Tag Archives: In Print

In Print — A Funny Thing Happened on the Way to the White House


A Funny Thing Happened on the Way to the White House

August 12, 2004

Odd as it may seem, considering the nonstop barrage of television ads and candidates stumping across the nation in yet another election year, the country once looked down upon open campaigning. From the time of George Washington to Abraham Lincoln, touting oneself as the best man for the job was considered degrading. Lincoln even refused to vote for himself. It was Stephen O. Douglas, Lincoln’s Democratic opponent in 1860, who broke the mold and became the first presidential candidate to openly campaign for himself.

This is one of many little-known but fascinating anecdotes detailing the oddball customs and downright dirty tricks surrounding America’s presidential campaigns, as told in A Funny Thing Happened on the way to the White House. It’s a hilarious book that shines light on the vast history of irreverence for the most sacred elected office in the nation. President Andrew Jackson was portrayed as a murderer in “The Coffin Handbill,” a flyer emblazoned with coffins and text detailing Jackson’s bloody misdeeds. The Cincinnati Gazette even attacked Jackson’s mother: “General Jackson’s mother was a COMMON PROSTITUTE brought to this country by the British soldiers! She afterwards married a MULATTO MAN, with whom she had several children, of which General JACKSON IS ONE!” For his part, Andrew Jackson accused his 1828 opponent, John Quincy Adams of being a “practicing pimp” for allegedly introducing Czar Alexander to young women when Adams was ambassador to Russia.



When Teddy Roosevelt journeyed to Africa for one of his legendary big game hunting expeditions, Roosevelt opponents publicly prayed that “every lion will do his duty.” Woodrow Wilson was declared not fit for office because “he was a long-haired professor.” When New York Governor Thomas E. Dewey entered the 1940 presidential ring, newspapers reported that Dewey had “thrown his diaper in the ring.” A favorite Republican slogan in 1948 was “To err is Truman.” It was a year when inflation was skyrocketing and Republican candidate Robert A. Taft, son of the former president, proclaimed “Let ‘em eat beans” in response to solutions to a dismal economic outlook.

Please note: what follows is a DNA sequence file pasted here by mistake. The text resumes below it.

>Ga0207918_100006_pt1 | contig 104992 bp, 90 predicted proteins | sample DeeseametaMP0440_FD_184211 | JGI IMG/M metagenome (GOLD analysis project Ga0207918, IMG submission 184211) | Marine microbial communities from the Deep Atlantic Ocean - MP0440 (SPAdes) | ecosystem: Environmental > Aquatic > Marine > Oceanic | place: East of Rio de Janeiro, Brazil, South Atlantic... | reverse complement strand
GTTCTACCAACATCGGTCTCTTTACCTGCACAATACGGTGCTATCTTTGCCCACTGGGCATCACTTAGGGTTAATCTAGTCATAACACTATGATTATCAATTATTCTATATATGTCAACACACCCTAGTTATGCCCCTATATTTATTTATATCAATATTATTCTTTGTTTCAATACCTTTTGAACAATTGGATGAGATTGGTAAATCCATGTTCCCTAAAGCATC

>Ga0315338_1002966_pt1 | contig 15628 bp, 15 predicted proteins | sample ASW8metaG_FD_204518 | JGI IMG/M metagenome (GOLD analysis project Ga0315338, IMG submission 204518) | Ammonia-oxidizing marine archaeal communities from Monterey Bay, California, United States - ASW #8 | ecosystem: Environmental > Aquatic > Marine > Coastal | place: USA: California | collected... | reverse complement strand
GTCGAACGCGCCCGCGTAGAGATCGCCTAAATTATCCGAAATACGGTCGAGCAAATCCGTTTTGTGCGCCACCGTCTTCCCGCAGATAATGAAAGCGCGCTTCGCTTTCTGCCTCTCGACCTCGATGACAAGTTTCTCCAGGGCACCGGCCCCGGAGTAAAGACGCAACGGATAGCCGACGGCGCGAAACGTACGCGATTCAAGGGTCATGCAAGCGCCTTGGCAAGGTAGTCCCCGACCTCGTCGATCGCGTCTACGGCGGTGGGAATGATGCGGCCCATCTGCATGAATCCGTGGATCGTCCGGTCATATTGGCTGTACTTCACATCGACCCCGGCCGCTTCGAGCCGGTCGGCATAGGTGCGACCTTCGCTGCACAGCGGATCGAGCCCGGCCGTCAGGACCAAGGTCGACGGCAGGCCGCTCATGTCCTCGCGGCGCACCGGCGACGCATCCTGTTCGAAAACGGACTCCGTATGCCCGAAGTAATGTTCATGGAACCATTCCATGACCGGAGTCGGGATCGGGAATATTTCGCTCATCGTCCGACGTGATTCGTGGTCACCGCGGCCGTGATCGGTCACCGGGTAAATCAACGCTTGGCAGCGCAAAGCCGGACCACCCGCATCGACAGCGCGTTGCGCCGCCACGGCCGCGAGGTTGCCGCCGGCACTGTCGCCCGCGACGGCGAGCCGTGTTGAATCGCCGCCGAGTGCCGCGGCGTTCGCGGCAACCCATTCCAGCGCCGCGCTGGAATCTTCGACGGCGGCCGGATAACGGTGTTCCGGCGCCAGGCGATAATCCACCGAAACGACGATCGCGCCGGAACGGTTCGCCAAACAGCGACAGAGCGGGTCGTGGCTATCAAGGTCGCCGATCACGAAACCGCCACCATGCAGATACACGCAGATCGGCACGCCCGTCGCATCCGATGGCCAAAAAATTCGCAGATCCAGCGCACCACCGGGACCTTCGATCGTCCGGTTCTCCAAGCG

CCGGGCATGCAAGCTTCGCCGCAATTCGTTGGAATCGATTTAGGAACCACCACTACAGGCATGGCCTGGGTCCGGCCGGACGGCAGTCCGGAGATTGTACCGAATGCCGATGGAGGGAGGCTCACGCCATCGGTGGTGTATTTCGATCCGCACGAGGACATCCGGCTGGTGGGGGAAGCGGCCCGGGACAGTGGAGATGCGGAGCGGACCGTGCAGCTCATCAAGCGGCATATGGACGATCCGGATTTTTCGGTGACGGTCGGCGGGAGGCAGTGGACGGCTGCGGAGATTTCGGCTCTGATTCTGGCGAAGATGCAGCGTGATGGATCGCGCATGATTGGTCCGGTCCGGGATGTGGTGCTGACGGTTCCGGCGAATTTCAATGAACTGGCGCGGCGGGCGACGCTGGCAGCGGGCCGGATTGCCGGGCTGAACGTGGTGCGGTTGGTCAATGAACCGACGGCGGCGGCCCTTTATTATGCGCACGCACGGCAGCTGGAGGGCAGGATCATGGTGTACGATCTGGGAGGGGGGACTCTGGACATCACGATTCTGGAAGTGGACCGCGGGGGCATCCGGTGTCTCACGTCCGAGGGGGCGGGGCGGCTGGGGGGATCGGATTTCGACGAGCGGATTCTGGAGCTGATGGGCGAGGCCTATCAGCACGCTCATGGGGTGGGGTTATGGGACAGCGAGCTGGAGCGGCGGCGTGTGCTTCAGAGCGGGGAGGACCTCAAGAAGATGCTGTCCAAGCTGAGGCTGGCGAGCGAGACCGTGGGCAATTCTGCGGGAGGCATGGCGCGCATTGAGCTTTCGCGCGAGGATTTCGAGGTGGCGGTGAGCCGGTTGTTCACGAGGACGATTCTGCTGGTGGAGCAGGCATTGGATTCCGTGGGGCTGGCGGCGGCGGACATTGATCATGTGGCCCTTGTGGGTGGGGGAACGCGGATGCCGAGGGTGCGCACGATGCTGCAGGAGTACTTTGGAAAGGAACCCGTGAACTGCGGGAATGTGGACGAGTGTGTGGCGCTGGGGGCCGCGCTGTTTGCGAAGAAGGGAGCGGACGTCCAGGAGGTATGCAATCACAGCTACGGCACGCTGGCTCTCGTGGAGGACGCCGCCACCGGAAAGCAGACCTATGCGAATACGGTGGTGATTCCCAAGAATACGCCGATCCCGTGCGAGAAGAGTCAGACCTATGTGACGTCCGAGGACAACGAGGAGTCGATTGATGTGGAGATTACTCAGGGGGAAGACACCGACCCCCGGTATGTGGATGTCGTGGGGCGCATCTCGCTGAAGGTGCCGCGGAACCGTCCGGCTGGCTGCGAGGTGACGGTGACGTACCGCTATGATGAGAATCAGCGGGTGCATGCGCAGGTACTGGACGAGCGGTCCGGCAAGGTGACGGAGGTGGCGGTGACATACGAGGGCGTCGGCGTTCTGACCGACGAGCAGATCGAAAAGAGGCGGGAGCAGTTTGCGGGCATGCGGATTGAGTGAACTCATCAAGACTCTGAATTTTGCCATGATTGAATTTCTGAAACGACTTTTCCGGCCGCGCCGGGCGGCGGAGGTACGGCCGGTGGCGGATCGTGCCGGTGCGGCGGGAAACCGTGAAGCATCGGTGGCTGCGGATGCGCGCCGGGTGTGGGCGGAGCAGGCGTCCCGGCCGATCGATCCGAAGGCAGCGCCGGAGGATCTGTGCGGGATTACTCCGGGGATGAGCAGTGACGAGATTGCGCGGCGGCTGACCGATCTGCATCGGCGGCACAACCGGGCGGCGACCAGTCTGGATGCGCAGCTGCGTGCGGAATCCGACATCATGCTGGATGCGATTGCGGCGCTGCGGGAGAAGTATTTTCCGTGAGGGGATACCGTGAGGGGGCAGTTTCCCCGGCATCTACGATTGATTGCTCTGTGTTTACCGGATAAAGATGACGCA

The book also traces the evolution of political cartoons. Lincoln is portrayed as a monkey, while Ulysses S. Grant is depicted passed out drunk with an assortment of empty liquor bottles scattered at his feet. A sketch of Richard Nixon, complete with a prominent five o’clock shadow, queries: “Would you buy a used car from this man?”

The authors save the best for last. At the end of the book is a photograph of every president. Beneath each is an insulting comment from one of their perceived critics. Of George Bush, Sr., humorist Art Buchwald declares: “He reminds every woman of her first husband.” A Funny Thing Happened on the Way to the White House provides much-needed nonpartisan comic relief at a time when polarized America craves it most. —Ed Reynolds

Authors David E. Johnson and Johnny R. Johnson will be signing copies of
A Funny Thing Happened on the Way to the White House at Alabama Booksmith on Monday, August 23, at 4 p.m.